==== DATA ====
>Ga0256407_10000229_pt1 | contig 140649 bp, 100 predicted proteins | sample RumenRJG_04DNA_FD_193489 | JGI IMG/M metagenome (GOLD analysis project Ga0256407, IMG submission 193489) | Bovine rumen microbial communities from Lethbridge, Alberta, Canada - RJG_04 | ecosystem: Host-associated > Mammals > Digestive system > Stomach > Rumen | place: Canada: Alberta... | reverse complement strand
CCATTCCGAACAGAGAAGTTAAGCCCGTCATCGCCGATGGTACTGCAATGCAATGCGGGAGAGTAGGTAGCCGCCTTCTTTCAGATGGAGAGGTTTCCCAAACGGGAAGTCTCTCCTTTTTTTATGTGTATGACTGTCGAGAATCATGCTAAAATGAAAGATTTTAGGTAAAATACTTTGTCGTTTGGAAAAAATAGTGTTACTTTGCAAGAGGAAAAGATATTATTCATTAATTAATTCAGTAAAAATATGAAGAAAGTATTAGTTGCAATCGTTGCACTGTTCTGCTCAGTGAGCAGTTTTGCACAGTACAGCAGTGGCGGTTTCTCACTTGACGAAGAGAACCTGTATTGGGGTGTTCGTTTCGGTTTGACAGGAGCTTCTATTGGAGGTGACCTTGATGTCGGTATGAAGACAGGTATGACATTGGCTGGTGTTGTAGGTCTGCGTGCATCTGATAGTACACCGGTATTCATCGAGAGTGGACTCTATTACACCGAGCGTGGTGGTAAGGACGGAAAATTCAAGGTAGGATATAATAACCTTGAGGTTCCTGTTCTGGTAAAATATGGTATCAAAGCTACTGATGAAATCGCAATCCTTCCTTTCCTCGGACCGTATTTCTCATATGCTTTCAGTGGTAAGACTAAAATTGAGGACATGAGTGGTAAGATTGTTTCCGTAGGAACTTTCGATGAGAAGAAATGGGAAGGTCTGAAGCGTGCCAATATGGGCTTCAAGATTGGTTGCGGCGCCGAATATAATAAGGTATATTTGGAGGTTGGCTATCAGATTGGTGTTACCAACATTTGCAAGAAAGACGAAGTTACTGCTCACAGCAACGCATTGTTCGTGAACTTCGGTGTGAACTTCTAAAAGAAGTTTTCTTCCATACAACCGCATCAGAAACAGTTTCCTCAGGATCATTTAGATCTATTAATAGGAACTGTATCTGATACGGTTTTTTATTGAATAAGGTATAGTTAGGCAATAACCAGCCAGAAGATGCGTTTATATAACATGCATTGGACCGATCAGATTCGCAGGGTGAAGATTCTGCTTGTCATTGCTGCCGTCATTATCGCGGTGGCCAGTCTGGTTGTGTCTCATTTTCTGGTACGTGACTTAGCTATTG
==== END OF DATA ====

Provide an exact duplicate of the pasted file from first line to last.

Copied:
>Ga0256407_10000229_pt1 | contig 140649 bp, 100 predicted proteins | sample RumenRJG_04DNA_FD_193489 | JGI IMG/M metagenome (GOLD analysis project Ga0256407, IMG submission 193489) | Bovine rumen microbial communities from Lethbridge, Alberta, Canada - RJG_04 | ecosystem: Host-associated > Mammals > Digestive system > Stomach > Rumen | place: Canada: Alberta... | reverse complement strand
CCATTCCGAACAGAGAAGTTAAGCCCGTCATCGCCGATGGTACTGCAATGCAATGCGGGAGAGTAGGTAGCCGCCTTCTTTCAGATGGAGAGGTTTCCCAAACGGGAAGTCTCTCCTTTTTTTATGTGTATGACTGTCGAGAATCATGCTAAAATGAAAGATTTTAGGTAAAATACTTTGTCGTTTGGAAAAAATAGTGTTACTTTGCAAGAGGAAAAGATATTATTCATTAATTAATTCAGTAAAAATATGAAGAAAGTATTAGTTGCAATCGTTGCACTGTTCTGCTCAGTGAGCAGTTTTGCACAGTACAGCAGTGGCGGTTTCTCACTTGACGAAGAGAACCTGTATTGGGGTGTTCGTTTCGGTTTGACAGGAGCTTCTATTGGAGGTGACCTTGATGTCGGTATGAAGACAGGTATGACATTGGCTGGTGTTGTAGGTCTGCGTGCATCTGATAGTACACCGGTATTCATCGAGAGTGGACTCTATTACACCGAGCGTGGTGGTAAGGACGGAAAATTCAAGGTAGGATATAATAACCTTGAGGTTCCTGTTCTGGTAAAATATGGTATCAAAGCTACTGATGAAATCGCAATCCTTCCTTTCCTCGGACCGTATTTCTCATATGCTTTCAGTGGTAAGACTAAAATTGAGGACATGAGTGGTAAGATTGTTTCCGTAGGAACTTTCGATGAGAAGAAATGGGAAGGTCTGAAGCGTGCCAATATGGGCTTCAAGATTGGTTGCGGCGCCGAATATAATAAGGTATATTTGGAGGTTGGCTATCAGATTGGTGTTACCAACATTTGCAAGAAAGACGAAGTTACTGCTCACAGCAACGCATTGTTCGTGAACTTCGGTGTGAACTTCTAAAAGAAGTTTTCTTCCATACAACCGCATCAGAAACAGTTTCCTCAGGATCATTTAGATCTATTAATAGGAACTGTATCTGATACGGTTTTTTATTGAATAAGGTATAGTTAGGCAATAACCAGCCAGAAGATGCGTTTATATAACATGCATTGGACCGATCAGATTCGCAGGGTGAAGATTCTGCTTGTCATTGCTGCCGTCATTATCGCGGTGGCCAGTCTGGTTGTGTCTCATTTTCTGGTACGTGACTTAGCTATTG